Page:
Sex, Religion, and the Making of Modern Madness : The Eberbach Asylum and German Society, 1815-1849
Drawing upon a set of asylum patient case records, this text reconstructs the encounter of state officials and medical practitioners with peasant madness and deviancy at a transitional period in German and psychiatric history.
- Electronic book text | 247 pages
- 01 Dec 1999
- Oxford University Press
- Oxford, United Kingdom
"Goldberg is...never satisfied with simple monocausal explanations, but moves sensitively and surefootedly through dense matrices of cultural factors, social pressures, political endeavors, and medical theorizing." --Central European History"This is a taut, concise and well-written analysis. It is also a richly nuanced and multilayered study, at once theoretically sophisticate and concretely historical."-- Journal of Modern History "Goldberg's remarkable study of mental illness in early nineteenth-century Germany places the phenomenon of insanity squarely within the context of a late absolutist regime and a crisis-ridden, impoverished social and economic order. Her account of the gendered structuring of madness, its bureaucratic politics, and its connections to religious enthusiasm and religious prejudice offers an unexpected but extraordinarily illuminating insight into state and society in Germany before the revolution of 1848."--Jonathan Sperber, University of Missouri"Goldberg's enterprise is an original and long-missed contribution to the social and cultural history of madness in the first half of the nineteenth century. Her work provides at the same time valuable insights into the broader field of the history of peasant culture and social experience, especially in the rural world of Nassau. The strength of Goldberg's work is an outstanding and sensitive interpretation of the individual's experience of madness as a language of distress and dissent in rural lower-class culture that was shaped by gender and ethnicity."--Doris Kaufmann, Max Planck Institute for the History of Science, Berlin"Ann Goldberg's new book opens a challenging new dimension of nineteenth-century German social history. We've had histories of asylums and medicalization in other national fields for some years, likewise a profusion of works on the formation of Germany's bourgeois culture. There is even the kernel of a literature on early nineteenth-century Germa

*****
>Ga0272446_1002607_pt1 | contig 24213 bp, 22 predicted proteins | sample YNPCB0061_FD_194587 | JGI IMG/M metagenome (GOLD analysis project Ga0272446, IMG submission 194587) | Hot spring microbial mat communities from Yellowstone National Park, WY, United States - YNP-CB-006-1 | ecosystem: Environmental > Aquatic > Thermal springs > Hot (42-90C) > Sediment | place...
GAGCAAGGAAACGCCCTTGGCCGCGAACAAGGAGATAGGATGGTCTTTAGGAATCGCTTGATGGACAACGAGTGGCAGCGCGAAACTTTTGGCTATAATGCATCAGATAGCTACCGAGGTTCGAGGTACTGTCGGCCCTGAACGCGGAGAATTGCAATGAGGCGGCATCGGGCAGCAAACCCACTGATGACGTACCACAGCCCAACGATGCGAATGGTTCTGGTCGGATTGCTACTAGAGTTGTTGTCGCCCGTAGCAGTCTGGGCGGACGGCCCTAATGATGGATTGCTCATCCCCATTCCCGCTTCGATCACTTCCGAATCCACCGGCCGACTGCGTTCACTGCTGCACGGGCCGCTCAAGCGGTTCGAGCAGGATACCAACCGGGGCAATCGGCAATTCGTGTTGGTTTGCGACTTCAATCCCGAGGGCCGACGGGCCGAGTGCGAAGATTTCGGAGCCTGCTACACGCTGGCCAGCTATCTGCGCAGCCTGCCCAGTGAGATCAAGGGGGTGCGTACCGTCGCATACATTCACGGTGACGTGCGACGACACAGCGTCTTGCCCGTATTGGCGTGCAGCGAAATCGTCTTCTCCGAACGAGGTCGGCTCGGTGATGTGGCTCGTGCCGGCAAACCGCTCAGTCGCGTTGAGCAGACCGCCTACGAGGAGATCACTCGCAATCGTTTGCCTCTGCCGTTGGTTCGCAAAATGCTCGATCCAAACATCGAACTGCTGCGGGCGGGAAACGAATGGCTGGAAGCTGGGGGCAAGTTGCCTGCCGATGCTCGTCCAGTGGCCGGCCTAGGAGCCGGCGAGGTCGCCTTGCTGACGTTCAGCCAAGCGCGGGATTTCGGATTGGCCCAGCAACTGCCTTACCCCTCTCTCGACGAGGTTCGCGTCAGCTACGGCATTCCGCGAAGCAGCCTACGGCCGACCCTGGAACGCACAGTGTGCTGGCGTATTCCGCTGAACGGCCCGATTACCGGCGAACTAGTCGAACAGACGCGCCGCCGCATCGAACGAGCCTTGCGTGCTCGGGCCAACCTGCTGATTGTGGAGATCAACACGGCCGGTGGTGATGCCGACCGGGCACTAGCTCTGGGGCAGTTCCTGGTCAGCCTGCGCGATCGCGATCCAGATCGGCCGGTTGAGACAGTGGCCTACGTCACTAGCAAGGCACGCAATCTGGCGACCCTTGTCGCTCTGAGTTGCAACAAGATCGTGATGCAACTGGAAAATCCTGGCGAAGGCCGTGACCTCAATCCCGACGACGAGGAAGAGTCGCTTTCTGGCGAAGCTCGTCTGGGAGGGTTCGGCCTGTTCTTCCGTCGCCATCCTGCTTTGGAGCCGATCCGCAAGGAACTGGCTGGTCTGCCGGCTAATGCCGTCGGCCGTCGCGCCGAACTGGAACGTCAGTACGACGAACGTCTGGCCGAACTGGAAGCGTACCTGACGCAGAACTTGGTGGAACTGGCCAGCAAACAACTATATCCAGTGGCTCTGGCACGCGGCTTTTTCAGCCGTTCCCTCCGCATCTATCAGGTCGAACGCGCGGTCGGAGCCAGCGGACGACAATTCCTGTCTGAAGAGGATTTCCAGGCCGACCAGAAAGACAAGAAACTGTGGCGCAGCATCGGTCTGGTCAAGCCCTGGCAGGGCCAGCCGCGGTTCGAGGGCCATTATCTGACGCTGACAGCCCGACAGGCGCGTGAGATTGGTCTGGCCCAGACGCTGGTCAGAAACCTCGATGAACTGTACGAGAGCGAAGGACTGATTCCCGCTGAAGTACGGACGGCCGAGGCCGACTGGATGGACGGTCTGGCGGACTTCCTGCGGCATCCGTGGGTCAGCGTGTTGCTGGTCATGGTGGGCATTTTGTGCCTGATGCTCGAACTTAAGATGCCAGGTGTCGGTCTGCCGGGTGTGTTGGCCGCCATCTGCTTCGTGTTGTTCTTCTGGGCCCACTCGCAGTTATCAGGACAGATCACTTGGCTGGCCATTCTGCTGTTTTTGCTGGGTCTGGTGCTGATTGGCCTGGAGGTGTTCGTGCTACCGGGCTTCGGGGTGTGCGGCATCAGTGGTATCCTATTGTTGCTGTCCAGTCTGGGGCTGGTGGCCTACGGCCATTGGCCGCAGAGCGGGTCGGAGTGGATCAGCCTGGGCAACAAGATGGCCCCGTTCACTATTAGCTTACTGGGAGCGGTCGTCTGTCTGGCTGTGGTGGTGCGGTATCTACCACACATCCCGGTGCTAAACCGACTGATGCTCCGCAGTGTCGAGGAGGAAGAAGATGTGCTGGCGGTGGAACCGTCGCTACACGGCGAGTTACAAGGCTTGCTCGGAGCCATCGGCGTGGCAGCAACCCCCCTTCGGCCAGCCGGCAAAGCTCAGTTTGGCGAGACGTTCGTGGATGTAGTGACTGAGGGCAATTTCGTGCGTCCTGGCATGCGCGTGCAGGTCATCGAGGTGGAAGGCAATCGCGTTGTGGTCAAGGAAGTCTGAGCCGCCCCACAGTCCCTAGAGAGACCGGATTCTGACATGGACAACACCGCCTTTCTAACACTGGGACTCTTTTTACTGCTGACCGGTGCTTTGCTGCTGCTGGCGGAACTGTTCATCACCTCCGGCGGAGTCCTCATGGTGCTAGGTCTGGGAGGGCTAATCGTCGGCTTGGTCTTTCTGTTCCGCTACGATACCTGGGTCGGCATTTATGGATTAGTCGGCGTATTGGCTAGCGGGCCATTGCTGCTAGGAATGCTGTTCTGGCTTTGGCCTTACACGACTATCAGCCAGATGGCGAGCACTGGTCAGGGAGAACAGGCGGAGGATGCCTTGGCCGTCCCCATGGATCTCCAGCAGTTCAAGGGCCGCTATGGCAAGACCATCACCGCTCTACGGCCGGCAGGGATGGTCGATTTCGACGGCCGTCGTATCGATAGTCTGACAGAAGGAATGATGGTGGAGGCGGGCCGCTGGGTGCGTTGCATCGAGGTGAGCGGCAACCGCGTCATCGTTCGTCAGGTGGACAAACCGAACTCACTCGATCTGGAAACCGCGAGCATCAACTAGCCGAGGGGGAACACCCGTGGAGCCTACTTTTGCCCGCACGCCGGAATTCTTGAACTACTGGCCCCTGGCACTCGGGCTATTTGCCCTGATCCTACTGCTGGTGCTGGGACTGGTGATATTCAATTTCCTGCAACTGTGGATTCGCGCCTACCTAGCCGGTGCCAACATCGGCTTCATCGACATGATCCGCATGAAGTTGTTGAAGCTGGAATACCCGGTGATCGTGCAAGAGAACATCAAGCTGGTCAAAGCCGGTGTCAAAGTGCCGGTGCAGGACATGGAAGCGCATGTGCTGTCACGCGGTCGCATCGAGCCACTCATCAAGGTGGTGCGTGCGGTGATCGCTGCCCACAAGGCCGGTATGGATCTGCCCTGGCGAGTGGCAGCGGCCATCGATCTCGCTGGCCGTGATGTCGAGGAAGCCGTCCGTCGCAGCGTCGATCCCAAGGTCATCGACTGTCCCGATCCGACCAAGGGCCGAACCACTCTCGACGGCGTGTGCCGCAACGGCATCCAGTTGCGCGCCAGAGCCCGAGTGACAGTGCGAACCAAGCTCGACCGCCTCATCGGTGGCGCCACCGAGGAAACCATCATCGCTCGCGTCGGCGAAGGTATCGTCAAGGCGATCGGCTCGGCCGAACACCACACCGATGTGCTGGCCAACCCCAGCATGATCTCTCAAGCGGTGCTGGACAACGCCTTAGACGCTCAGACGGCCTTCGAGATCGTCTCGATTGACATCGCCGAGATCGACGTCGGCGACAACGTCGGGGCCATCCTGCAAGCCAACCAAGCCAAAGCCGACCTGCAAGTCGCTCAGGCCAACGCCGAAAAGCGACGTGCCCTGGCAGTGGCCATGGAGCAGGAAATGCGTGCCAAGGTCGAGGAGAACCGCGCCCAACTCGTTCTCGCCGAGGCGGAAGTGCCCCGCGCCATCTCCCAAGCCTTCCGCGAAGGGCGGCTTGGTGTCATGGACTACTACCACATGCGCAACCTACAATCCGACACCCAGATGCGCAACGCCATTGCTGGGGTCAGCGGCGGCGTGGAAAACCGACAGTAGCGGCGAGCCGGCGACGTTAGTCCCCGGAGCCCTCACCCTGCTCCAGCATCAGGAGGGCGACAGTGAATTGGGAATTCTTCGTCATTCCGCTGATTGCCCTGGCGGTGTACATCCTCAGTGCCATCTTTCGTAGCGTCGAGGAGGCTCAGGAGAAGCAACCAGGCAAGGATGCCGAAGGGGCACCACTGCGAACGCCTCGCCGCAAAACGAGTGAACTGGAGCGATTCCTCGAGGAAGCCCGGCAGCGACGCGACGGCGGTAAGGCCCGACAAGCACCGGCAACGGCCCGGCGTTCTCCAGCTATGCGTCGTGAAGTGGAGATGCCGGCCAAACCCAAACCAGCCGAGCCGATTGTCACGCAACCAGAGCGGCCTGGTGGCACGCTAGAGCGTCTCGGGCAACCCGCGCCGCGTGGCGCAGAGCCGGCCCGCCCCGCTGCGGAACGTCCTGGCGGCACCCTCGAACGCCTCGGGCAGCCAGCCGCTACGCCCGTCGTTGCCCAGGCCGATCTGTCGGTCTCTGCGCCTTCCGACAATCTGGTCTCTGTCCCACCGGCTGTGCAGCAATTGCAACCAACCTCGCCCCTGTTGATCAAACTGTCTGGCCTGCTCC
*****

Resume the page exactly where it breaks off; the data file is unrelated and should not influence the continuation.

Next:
About Ann Goldberg
Ann Goldberg is an assistant professor of history at the University of California, Riverside.